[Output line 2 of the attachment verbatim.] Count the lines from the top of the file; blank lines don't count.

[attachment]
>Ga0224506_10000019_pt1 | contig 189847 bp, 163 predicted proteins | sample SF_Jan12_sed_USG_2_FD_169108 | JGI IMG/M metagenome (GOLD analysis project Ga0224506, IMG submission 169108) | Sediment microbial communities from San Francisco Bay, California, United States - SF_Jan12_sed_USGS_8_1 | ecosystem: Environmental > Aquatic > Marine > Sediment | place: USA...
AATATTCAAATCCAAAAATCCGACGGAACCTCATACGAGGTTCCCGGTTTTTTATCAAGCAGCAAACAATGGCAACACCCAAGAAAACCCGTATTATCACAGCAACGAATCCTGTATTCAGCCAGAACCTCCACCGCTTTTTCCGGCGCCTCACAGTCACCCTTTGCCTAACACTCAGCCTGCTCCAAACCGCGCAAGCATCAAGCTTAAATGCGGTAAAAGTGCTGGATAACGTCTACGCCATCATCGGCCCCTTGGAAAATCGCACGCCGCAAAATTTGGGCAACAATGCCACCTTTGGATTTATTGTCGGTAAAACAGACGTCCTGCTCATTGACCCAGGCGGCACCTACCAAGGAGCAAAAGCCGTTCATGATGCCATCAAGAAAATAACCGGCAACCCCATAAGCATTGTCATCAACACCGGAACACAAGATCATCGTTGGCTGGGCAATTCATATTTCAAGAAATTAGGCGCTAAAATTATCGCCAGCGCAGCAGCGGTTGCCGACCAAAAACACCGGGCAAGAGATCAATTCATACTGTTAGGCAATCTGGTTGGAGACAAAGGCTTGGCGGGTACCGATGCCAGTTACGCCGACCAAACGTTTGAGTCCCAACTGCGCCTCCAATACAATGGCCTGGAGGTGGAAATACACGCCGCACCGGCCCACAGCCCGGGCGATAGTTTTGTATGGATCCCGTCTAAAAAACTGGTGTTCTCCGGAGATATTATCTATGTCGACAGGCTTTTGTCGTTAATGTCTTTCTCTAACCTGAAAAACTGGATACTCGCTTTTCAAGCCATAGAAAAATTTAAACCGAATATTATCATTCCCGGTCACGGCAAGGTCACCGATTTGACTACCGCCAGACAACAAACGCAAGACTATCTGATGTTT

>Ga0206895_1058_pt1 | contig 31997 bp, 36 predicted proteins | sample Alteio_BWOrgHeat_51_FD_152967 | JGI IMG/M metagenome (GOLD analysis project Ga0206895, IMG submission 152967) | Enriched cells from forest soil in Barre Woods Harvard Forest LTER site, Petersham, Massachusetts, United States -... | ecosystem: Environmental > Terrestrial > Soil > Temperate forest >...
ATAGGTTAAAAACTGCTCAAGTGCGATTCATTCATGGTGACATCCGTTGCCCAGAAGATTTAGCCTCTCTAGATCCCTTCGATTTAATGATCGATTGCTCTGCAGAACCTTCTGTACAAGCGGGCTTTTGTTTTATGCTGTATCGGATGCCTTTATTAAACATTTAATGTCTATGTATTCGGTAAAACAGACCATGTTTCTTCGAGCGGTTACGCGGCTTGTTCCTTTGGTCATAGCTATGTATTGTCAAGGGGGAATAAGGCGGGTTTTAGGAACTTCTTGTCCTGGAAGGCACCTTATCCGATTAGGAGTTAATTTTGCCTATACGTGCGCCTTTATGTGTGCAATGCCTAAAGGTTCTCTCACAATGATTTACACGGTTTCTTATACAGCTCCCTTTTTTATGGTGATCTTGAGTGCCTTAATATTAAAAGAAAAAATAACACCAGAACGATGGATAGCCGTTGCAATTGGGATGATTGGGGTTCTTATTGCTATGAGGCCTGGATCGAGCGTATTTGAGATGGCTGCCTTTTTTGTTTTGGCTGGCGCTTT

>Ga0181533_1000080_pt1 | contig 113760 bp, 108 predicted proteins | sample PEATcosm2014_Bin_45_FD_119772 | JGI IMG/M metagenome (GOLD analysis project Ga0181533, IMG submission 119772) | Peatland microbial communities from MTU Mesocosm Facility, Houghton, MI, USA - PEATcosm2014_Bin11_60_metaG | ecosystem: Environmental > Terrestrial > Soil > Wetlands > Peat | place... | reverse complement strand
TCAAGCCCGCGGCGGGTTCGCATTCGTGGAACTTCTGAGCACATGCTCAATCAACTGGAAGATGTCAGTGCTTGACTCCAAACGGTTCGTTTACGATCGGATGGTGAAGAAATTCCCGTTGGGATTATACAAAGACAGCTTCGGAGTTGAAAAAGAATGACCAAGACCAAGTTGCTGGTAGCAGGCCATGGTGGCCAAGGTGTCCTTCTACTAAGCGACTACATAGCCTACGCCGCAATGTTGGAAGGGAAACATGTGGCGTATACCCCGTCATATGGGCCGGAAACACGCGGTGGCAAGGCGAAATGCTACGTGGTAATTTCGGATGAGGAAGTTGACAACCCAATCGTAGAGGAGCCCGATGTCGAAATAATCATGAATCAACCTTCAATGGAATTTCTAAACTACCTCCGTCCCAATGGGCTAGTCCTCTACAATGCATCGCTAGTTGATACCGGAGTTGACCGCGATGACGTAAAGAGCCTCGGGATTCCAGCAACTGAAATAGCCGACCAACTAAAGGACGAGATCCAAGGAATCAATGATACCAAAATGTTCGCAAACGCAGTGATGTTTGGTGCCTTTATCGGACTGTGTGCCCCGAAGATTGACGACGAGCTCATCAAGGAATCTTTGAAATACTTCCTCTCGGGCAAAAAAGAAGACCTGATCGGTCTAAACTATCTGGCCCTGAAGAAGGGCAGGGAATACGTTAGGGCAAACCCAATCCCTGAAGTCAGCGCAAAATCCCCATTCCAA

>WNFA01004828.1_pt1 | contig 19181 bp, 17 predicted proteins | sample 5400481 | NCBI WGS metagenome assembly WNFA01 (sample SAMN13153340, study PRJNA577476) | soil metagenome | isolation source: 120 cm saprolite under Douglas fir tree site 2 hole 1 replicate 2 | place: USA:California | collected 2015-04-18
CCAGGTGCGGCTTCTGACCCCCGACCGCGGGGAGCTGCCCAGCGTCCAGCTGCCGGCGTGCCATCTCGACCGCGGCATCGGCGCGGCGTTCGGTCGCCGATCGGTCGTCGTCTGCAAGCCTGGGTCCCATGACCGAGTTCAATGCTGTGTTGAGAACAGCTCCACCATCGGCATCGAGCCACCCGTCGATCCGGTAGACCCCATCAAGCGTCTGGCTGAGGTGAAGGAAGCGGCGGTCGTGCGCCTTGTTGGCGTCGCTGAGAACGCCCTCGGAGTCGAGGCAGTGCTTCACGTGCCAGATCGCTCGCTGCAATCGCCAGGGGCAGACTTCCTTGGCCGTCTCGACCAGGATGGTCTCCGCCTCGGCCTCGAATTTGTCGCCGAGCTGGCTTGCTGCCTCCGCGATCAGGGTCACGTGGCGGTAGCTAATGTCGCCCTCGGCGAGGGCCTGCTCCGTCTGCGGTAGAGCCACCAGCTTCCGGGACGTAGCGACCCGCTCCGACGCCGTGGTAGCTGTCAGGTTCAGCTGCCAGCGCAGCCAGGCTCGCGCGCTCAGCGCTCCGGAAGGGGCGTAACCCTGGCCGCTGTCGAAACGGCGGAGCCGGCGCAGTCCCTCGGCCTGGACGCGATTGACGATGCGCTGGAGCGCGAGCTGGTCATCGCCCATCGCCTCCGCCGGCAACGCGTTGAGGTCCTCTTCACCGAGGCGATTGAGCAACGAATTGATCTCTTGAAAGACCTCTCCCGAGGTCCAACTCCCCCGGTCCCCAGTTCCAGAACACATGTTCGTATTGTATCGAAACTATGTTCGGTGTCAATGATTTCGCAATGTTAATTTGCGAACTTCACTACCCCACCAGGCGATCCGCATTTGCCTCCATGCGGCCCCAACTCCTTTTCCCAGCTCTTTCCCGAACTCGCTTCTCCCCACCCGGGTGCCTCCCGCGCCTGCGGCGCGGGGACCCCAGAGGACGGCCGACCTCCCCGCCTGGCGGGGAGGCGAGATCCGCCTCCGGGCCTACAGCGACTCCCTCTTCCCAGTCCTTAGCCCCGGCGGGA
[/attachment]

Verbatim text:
AATATTCAAATCCAAAAATCCGACGGAACCTCATACGAGGTTCCCGGTTTTTTATCAAGCAGCAAACAATGGCAACACCCAAGAAAACCCGTATTATCACAGCAACGAATCCTGTATTCAGCCAGAACCTCCACCGCTTTTTCCGGCGCCTCACAGTCACCCTTTGCCTAACACTCAGCCTGCTCCAAACCGCGCAAGCATCAAGCTTAAATGCGGTAAAAGTGCTGGATAACGTCTACGCCATCATCGGCCCCTTGGAAAATCGCACGCCGCAAAATTTGGGCAACAATGCCACCTTTGGATTTATTGTCGGTAAAACAGACGTCCTGCTCATTGACCCAGGCGGCACCTACCAAGGAGCAAAAGCCGTTCATGATGCCATCAAGAAAATAACCGGCAACCCCATAAGCATTGTCATCAACACCGGAACACAAGATCATCGTTGGCTGGGCAATTCATATTTCAAGAAATTAGGCGCTAAAATTATCGCCAGCGCAGCAGCGGTTGCCGACCAAAAACACCGGGCAAGAGATCAATTCATACTGTTAGGCAATCTGGTTGGAGACAAAGGCTTGGCGGGTACCGATGCCAGTTACGCCGACCAAACGTTTGAGTCCCAACTGCGCCTCCAATACAATGGCCTGGAGGTGGAAATACACGCCGCACCGGCCCACAGCCCGGGCGATAGTTTTGTATGGATCCCGTCTAAAAAACTGGTGTTCTCCGGAGATATTATCTATGTCGACAGGCTTTTGTCGTTAATGTCTTTCTCTAACCTGAAAAACTGGATACTCGCTTTTCAAGCCATAGAAAAATTTAAACCGAATATTATCATTCCCGGTCACGGCAAGGTCACCGATTTGACTACCGCCAGACAACAAACGCAAGACTATCTGATGTTT